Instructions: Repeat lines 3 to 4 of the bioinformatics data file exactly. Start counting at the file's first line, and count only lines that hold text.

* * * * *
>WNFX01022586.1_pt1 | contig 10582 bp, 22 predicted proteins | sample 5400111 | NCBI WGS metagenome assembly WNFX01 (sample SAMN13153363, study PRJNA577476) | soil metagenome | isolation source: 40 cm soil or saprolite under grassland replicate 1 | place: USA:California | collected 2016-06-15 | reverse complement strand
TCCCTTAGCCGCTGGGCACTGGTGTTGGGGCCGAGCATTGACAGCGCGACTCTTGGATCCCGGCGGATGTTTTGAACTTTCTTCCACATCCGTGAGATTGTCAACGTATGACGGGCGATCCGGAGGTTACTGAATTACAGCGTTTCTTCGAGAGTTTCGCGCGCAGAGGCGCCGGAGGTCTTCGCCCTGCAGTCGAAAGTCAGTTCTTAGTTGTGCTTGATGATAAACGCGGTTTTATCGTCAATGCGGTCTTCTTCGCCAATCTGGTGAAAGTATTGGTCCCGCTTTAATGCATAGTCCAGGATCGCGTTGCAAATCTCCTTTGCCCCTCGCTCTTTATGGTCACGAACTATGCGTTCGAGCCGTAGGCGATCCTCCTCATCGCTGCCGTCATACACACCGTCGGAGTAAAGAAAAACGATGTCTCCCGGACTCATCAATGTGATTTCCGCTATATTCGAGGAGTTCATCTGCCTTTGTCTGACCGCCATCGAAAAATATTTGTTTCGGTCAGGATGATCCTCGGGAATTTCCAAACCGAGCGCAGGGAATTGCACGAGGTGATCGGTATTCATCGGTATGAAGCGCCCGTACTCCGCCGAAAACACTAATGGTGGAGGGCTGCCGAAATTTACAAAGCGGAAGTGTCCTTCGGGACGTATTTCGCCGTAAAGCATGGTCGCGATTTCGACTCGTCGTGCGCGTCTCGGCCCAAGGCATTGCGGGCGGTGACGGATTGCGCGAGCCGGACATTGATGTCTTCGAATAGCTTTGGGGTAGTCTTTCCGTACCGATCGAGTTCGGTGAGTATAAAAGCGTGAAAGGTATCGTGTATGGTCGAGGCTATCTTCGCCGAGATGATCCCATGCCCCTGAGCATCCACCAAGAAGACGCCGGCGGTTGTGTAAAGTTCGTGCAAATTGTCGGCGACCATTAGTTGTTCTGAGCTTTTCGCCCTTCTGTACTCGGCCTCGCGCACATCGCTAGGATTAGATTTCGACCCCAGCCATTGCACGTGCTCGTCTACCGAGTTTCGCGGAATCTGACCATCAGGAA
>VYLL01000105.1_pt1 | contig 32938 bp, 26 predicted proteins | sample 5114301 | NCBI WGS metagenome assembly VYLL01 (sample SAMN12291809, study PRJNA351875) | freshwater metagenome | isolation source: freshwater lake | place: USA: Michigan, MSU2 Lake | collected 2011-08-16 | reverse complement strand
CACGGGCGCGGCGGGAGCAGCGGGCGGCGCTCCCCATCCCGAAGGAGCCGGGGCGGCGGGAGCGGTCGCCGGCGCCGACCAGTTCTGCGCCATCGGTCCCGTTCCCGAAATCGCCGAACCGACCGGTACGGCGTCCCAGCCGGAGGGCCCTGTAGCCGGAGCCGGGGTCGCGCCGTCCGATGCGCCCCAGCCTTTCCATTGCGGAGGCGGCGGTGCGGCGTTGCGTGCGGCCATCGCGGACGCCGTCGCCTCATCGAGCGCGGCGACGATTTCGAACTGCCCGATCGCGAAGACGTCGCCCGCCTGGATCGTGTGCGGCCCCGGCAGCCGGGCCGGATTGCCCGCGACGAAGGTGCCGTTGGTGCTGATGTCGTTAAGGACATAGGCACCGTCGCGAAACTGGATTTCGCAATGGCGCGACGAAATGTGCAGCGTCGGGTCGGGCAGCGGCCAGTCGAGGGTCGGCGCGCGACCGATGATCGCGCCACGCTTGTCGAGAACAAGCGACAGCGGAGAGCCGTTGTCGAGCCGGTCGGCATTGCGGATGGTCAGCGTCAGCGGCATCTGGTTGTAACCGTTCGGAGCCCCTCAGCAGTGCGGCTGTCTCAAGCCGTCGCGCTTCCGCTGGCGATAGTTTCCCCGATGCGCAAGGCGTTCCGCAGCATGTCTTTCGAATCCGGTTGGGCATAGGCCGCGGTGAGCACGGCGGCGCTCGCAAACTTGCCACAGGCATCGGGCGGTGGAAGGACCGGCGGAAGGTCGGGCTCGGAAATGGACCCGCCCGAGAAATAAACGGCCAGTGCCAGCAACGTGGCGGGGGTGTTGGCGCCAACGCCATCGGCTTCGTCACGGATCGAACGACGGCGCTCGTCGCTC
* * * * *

>VYLL01000105.1_pt1 | contig 32938 bp, 26 predicted proteins | sample 5114301 | NCBI WGS metagenome assembly VYLL01 (sample SAMN12291809, study PRJNA351875) | freshwater metagenome | isolation source: freshwater lake | place: USA: Michigan, MSU2 Lake | collected 2011-08-16 | reverse complement strand
CACGGGCGCGGCGGGAGCAGCGGGCGGCGCTCCCCATCCCGAAGGAGCCGGGGCGGCGGGAGCGGTCGCCGGCGCCGACCAGTTCTGCGCCATCGGTCCCGTTCCCGAAATCGCCGAACCGACCGGTACGGCGTCCCAGCCGGAGGGCCCTGTAGCCGGAGCCGGGGTCGCGCCGTCCGATGCGCCCCAGCCTTTCCATTGCGGAGGCGGCGGTGCGGCGTTGCGTGCGGCCATCGCGGACGCCGTCGCCTCATCGAGCGCGGCGACGATTTCGAACTGCCCGATCGCGAAGACGTCGCCCGCCTGGATCGTGTGCGGCCCCGGCAGCCGGGCCGGATTGCCCGCGACGAAGGTGCCGTTGGTGCTGATGTCGTTAAGGACATAGGCACCGTCGCGAAACTGGATTTCGCAATGGCGCGACGAAATGTGCAGCGTCGGGTCGGGCAGCGGCCAGTCGAGGGTCGGCGCGCGACCGATGATCGCGCCACGCTTGTCGAGAACAAGCGACAGCGGAGAGCCGTTGTCGAGCCGGTCGGCATTGCGGATGGTCAGCGTCAGCGGCATCTGGTTGTAACCGTTCGGAGCCCCTCAGCAGTGCGGCTGTCTCAAGCCGTCGCGCTTCCGCTGGCGATAGTTTCCCCGATGCGCAAGGCGTTCCGCAGCATGTCTTTCGAATCCGGTTGGGCATAGGCCGCGGTGAGCACGGCGGCGCTCGCAAACTTGCCACAGGCATCGGGCGGTGGAAGGACCGGCGGAAGGTCGGGCTCGGAAATGGACCCGCCCGAGAAATAAACGGCCAGTGCCAGCAACGTGGCGGGGGTGTTGGCGCCAACGCCATCGGCTTCGTCACGGATCGAACGACGGCGCTCGTCGCTC